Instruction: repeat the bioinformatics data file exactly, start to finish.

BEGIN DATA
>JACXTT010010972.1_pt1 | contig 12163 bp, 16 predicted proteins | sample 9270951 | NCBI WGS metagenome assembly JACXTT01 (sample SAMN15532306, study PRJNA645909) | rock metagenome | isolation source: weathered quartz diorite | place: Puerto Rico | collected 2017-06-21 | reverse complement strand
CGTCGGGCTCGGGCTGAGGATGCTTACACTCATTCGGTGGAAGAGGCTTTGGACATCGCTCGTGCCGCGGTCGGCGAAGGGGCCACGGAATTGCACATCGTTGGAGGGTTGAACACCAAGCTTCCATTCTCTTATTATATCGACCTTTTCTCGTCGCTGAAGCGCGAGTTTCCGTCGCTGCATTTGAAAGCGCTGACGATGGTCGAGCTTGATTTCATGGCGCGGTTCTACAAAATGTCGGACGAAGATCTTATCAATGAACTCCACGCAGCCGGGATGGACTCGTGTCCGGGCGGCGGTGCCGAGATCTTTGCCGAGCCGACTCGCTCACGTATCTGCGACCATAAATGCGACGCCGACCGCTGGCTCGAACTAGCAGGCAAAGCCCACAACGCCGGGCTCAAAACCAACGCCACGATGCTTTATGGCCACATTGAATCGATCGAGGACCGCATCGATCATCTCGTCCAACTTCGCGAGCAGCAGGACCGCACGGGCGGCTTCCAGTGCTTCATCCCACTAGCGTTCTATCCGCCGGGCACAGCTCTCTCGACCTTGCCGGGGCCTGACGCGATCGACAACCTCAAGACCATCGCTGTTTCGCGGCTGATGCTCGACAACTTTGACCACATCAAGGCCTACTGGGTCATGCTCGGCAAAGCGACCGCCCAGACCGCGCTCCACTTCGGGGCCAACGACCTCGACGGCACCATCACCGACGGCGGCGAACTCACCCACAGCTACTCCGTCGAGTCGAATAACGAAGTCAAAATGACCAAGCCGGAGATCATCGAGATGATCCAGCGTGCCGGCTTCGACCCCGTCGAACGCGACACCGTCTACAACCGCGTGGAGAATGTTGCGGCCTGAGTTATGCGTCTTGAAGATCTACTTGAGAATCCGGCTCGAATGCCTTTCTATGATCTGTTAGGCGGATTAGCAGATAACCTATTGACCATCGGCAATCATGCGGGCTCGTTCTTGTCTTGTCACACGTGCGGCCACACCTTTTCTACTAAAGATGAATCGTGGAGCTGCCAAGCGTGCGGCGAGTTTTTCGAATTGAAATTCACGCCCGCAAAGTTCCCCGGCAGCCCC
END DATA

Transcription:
>JACXTT010010972.1_pt1 | contig 12163 bp, 16 predicted proteins | sample 9270951 | NCBI WGS metagenome assembly JACXTT01 (sample SAMN15532306, study PRJNA645909) | rock metagenome | isolation source: weathered quartz diorite | place: Puerto Rico | collected 2017-06-21 | reverse complement strand
CGTCGGGCTCGGGCTGAGGATGCTTACACTCATTCGGTGGAAGAGGCTTTGGACATCGCTCGTGCCGCGGTCGGCGAAGGGGCCACGGAATTGCACATCGTTGGAGGGTTGAACACCAAGCTTCCATTCTCTTATTATATCGACCTTTTCTCGTCGCTGAAGCGCGAGTTTCCGTCGCTGCATTTGAAAGCGCTGACGATGGTCGAGCTTGATTTCATGGCGCGGTTCTACAAAATGTCGGACGAAGATCTTATCAATGAACTCCACGCAGCCGGGATGGACTCGTGTCCGGGCGGCGGTGCCGAGATCTTTGCCGAGCCGACTCGCTCACGTATCTGCGACCATAAATGCGACGCCGACCGCTGGCTCGAACTAGCAGGCAAAGCCCACAACGCCGGGCTCAAAACCAACGCCACGATGCTTTATGGCCACATTGAATCGATCGAGGACCGCATCGATCATCTCGTCCAACTTCGCGAGCAGCAGGACCGCACGGGCGGCTTCCAGTGCTTCATCCCACTAGCGTTCTATCCGCCGGGCACAGCTCTCTCGACCTTGCCGGGGCCTGACGCGATCGACAACCTCAAGACCATCGCTGTTTCGCGGCTGATGCTCGACAACTTTGACCACATCAAGGCCTACTGGGTCATGCTCGGCAAAGCGACCGCCCAGACCGCGCTCCACTTCGGGGCCAACGACCTCGACGGCACCATCACCGACGGCGGCGAACTCACCCACAGCTACTCCGTCGAGTCGAATAACGAAGTCAAAATGACCAAGCCGGAGATCATCGAGATGATCCAGCGTGCCGGCTTCGACCCCGTCGAACGCGACACCGTCTACAACCGCGTGGAGAATGTTGCGGCCTGAGTTATGCGTCTTGAAGATCTACTTGAGAATCCGGCTCGAATGCCTTTCTATGATCTGTTAGGCGGATTAGCAGATAACCTATTGACCATCGGCAATCATGCGGGCTCGTTCTTGTCTTGTCACACGTGCGGCCACACCTTTTCTACTAAAGATGAATCGTGGAGCTGCCAAGCGTGCGGCGAGTTTTTCGAATTGAAATTCACGCCCGCAAAGTTCCCCGGCAGCCCC